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Bi-Erasure and Bi-Visibility

2013 2

Greetings, Kittens!

A few years back, during my well days, I wrote a guest series based on “life in the middle” as a MMF romance author. Continued bi-phobia and bi-erasure has left a void when it comes to sites dedicated to—or just inclusive of—bisexual content. Navigating the stereotypes of bisexuality also means taking great care to clearly show bisexuality on the page as a true identity, without taking from the fact that most bisexuals, like most of the Western world, tend to settle into monogamous coupledom. It’s difficult to do both, the bisexual past is often erased and the relationship is ultimately considered to be gay or straight, depending on the partner the protagonist ends up with in the end. To keep the bisexual experience on the page, as well as celebrate the overlooked and misunderstood road of non-monogamy, I chose to write polyamorous romances. In my work, polyamory is expressed as polyfidelity, a committed relationship of three or more people. Romance readers of course know these books better under the label menage.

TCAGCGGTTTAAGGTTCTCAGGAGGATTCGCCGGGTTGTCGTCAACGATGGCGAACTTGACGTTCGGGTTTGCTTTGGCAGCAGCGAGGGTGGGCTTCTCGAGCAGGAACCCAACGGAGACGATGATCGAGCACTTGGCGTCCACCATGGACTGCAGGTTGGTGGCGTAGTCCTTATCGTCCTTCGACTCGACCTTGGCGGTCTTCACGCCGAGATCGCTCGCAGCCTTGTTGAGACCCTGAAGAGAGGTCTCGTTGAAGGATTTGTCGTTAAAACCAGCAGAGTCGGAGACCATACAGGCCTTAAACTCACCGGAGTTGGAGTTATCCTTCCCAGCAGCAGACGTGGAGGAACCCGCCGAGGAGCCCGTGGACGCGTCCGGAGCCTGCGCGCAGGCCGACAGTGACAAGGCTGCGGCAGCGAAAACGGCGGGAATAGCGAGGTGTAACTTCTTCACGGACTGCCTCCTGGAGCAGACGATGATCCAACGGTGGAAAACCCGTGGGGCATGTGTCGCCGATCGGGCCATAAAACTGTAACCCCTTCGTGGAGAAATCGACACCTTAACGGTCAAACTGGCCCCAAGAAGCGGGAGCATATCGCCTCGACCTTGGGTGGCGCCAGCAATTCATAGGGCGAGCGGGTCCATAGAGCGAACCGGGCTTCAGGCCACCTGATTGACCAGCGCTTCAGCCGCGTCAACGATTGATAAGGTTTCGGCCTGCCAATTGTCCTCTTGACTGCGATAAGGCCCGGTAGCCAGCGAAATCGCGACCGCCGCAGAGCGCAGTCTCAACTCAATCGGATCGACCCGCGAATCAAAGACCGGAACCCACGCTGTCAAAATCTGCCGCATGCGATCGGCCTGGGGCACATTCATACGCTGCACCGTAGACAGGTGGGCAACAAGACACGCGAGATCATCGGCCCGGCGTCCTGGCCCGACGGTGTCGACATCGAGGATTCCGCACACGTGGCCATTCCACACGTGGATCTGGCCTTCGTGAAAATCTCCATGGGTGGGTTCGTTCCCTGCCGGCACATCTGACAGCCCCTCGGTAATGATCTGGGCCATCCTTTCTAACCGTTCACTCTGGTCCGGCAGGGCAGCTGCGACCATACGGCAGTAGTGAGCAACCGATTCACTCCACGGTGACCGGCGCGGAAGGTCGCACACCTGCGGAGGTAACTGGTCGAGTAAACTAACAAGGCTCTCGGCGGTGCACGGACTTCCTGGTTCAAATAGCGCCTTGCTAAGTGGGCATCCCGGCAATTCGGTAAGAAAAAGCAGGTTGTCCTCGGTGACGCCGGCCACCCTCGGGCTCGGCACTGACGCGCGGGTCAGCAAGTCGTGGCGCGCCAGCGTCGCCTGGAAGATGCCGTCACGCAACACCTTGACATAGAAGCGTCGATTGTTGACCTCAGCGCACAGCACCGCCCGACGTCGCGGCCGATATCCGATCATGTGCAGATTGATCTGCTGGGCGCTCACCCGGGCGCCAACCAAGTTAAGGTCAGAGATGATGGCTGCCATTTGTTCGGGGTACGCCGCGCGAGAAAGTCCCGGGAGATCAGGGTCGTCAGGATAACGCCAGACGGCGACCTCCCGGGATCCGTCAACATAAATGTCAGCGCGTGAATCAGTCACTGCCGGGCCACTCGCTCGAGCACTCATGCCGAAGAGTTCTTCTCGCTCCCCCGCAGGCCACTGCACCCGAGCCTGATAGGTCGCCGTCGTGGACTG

Menage, for those of you unfamiliar,  is the ever growing subgenre of romance, and a natural extension of the classic love triangle. You know the one I mean: Hero A has everything she ever wanted, Hero B is everything she thought she could never have, who will she choose?

As a pre-teen, I read those books and always wondered why she had to choose at all. Menage emerged to show that she didn’t, at least not entirely. I’ve come across more than a few in which, once the deed was done, the threesome invariably learn that it’s best for her to be with just one of the men, but it’s less of a choice between them and more a clarification of what she/they really want. I can accept that, it’s just not my gig. I prefer the increasing, dare I say pervasive,
HEA segment of menage that legitimately becomes poly-romance. I want my threesomes, foursomes and moresomes to work it out, stay together and become a family. Is it harder in real life than on paper? Damn skippy! But so are relationships in general and yet romance is the bestselling genre all the same. Readers have extended the fantasy, and I say give them what they want. If it serves to educate on the concept of bisexuality or fluid sexuality, all the better.